A smiling Dr. Kibet Mutai gives away prizes at the World IP Day 2014. This is his final public event as KIPI Managing Director.

While the IP Moot, IP Pavillion and IP Forum were taking place at Strathmore, there was a separate event taking place in the Nairobi central business district. The Performers Rights Society of Kenya (PRiSK) had organised a procession walk from Kenya National Theatre to Nairobi County Hall. The procession finally gathered at Uhuru Park where members of the public got to interact and discuss the day’s theme. As many may know, PRiSK is the collective management organisation that represents the related rights of performers including actors.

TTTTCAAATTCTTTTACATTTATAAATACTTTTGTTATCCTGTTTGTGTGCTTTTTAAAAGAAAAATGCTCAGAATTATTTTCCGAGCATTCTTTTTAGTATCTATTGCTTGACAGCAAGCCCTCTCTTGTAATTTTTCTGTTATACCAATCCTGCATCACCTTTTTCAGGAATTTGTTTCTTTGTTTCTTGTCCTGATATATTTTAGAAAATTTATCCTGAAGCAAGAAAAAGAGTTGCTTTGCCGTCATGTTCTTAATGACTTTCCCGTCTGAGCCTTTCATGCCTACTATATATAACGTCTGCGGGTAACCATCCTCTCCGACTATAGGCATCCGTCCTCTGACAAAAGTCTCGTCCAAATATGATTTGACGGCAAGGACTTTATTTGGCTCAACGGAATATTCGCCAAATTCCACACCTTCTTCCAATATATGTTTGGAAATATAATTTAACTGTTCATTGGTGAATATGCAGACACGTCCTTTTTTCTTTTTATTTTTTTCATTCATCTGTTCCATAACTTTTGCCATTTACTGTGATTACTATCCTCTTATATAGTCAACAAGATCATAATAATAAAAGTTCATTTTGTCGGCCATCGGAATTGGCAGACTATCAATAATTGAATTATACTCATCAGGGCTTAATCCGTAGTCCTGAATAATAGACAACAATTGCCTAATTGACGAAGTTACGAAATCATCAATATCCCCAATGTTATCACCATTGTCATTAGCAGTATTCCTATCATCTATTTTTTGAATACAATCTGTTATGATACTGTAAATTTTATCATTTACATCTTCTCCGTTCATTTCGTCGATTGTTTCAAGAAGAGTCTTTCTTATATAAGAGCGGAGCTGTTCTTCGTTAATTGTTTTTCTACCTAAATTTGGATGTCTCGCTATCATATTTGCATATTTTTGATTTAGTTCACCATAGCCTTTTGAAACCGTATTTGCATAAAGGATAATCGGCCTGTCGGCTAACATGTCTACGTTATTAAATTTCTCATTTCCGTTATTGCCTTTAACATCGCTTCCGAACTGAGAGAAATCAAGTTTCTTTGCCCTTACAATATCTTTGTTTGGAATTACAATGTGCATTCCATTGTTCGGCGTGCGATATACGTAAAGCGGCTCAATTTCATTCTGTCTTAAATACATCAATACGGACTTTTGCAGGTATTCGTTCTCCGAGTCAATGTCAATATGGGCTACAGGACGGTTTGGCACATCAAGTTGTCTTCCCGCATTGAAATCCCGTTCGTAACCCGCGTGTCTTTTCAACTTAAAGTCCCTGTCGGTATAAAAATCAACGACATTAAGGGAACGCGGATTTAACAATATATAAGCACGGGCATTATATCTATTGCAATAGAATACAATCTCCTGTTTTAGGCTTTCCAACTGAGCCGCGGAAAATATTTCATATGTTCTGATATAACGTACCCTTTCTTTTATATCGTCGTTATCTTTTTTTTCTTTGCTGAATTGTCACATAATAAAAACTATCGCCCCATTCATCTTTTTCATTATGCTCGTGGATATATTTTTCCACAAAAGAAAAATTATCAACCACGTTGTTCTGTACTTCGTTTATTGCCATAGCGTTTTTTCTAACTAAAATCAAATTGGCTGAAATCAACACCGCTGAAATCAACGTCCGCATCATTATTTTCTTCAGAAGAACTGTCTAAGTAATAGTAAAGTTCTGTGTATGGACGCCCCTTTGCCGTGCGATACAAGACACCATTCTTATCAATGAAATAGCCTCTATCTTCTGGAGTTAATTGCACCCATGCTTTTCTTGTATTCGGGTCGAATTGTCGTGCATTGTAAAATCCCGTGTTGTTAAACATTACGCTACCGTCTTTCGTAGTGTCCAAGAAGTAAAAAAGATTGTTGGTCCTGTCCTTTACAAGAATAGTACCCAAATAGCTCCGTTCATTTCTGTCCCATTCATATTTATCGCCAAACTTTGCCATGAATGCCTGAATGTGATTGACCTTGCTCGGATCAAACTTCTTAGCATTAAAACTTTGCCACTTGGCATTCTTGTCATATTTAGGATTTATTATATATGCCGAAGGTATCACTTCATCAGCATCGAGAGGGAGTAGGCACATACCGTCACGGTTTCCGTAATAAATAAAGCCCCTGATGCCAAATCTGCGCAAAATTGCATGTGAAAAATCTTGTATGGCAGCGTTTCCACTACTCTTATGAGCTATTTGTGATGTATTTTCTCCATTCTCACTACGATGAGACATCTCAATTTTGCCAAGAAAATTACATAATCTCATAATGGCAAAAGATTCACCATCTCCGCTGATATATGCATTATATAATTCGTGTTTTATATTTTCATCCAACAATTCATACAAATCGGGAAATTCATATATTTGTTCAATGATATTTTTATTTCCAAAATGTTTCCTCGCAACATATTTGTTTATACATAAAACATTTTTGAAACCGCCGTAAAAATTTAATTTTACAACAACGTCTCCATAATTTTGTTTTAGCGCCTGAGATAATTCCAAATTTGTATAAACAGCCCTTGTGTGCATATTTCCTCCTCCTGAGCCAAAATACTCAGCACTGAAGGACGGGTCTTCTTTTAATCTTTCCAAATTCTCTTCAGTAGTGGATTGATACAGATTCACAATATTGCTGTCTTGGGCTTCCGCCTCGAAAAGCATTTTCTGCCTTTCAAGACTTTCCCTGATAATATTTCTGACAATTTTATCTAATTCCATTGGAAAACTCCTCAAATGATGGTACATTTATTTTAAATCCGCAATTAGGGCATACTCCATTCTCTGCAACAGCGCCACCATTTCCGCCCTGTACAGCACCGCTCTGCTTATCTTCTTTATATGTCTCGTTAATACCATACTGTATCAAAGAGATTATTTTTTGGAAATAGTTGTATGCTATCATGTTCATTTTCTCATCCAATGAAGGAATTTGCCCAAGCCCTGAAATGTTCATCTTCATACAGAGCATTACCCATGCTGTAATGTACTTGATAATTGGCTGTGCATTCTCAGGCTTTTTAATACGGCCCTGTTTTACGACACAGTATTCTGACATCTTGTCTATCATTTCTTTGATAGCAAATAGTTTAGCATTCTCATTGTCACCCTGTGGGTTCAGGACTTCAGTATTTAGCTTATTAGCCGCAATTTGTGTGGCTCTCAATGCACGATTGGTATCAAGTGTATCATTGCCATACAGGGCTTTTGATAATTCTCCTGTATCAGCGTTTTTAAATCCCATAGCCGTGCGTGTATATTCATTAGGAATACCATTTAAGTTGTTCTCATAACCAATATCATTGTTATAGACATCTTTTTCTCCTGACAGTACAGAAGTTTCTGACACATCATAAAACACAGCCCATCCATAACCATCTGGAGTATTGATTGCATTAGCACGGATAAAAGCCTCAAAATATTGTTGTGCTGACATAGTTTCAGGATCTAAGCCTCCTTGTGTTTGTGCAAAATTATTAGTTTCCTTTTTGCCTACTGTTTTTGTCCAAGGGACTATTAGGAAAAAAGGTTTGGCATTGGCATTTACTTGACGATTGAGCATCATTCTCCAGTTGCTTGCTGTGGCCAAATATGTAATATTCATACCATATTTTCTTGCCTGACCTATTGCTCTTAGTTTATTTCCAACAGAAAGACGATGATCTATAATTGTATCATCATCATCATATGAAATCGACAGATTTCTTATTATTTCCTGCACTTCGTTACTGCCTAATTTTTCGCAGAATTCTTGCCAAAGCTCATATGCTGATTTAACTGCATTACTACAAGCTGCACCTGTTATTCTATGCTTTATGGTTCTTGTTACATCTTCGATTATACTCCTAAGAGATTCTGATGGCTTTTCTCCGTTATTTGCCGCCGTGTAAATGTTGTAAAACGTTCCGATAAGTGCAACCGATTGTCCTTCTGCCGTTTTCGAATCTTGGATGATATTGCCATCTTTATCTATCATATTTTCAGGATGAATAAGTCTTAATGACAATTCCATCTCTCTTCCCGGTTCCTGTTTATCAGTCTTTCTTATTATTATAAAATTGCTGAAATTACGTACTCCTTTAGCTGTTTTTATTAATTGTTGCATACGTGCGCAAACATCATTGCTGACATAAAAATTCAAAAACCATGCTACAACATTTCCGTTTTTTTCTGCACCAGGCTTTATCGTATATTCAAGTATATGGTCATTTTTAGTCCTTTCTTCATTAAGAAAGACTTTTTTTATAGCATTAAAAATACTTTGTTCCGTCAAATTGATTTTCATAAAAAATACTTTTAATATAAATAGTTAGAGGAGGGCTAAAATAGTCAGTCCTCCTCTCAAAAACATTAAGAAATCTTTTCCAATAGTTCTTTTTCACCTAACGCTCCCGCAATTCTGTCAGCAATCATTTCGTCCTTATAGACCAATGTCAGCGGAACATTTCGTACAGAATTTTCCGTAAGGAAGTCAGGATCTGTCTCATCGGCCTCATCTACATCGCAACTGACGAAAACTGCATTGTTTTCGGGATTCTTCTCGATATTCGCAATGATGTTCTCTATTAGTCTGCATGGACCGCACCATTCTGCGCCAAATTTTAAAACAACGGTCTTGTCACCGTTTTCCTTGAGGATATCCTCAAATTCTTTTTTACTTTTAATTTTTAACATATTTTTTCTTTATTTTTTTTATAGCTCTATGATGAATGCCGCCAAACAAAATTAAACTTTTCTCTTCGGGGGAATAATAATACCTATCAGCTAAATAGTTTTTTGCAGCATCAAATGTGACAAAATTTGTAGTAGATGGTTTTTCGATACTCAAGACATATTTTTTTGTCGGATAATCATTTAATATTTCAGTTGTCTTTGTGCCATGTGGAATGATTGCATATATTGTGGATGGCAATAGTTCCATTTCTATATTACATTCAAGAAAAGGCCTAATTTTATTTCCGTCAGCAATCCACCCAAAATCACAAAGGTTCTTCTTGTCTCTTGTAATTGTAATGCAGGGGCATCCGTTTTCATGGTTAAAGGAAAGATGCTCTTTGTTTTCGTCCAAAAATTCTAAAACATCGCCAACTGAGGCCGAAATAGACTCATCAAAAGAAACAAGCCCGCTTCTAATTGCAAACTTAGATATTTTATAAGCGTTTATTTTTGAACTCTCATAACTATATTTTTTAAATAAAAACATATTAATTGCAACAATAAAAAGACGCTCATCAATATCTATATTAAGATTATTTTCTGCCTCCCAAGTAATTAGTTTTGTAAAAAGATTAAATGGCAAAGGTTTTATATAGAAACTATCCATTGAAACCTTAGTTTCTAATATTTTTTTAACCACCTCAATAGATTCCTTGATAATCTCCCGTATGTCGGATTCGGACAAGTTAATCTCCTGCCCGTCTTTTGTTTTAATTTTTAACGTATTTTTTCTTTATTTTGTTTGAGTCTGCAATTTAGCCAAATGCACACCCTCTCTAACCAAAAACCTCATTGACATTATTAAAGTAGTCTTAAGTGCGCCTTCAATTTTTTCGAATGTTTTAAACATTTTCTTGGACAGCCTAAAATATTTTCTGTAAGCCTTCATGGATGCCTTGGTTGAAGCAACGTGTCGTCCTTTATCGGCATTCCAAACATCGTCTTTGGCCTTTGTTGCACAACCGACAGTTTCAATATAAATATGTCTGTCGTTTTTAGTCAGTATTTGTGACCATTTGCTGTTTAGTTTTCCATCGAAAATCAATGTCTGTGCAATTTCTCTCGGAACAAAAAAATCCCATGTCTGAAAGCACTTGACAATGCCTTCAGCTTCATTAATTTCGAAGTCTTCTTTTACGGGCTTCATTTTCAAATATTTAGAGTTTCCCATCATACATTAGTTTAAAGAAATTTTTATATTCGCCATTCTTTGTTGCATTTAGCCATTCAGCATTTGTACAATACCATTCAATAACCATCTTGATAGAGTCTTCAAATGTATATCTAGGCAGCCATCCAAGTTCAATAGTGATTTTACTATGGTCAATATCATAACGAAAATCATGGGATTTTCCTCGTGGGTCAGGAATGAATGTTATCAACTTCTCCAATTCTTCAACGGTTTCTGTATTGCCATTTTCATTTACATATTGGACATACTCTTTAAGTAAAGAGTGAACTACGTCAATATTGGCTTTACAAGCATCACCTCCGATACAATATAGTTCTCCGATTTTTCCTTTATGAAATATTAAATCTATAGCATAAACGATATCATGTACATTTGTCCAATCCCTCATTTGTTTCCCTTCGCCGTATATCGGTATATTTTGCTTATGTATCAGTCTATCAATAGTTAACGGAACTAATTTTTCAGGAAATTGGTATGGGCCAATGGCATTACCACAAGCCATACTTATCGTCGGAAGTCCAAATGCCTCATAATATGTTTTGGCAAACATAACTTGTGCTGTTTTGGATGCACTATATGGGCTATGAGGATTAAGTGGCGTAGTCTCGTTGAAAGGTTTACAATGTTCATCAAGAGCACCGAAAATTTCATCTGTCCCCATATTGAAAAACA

poster by PRiSK

The theme of this year’s World IP Day was also the subject of the following WIPO interviews with two personalities in Kenya’s film industry:

Overall, this blogger is very pleased with the amazing team effort displayed by a whole cast of different stakeholders in Kenya’s creative industries, from government to private sector and academia. The result was a magnificent day marking World IP Day in Kenya. A quick online search reveals that only Algeria, Mozambique, Namibia, Rwanda, South Africa and Uganda had any online evidence of planned World IP Day activities, which is worrying given the low levels of IP awareness on the continent. Therefore it is clear that Kenya has set the bar very high for Africa!

This blogger hopes that Kenya will continue being active in its World IP Day outreach activities and events in the years to come.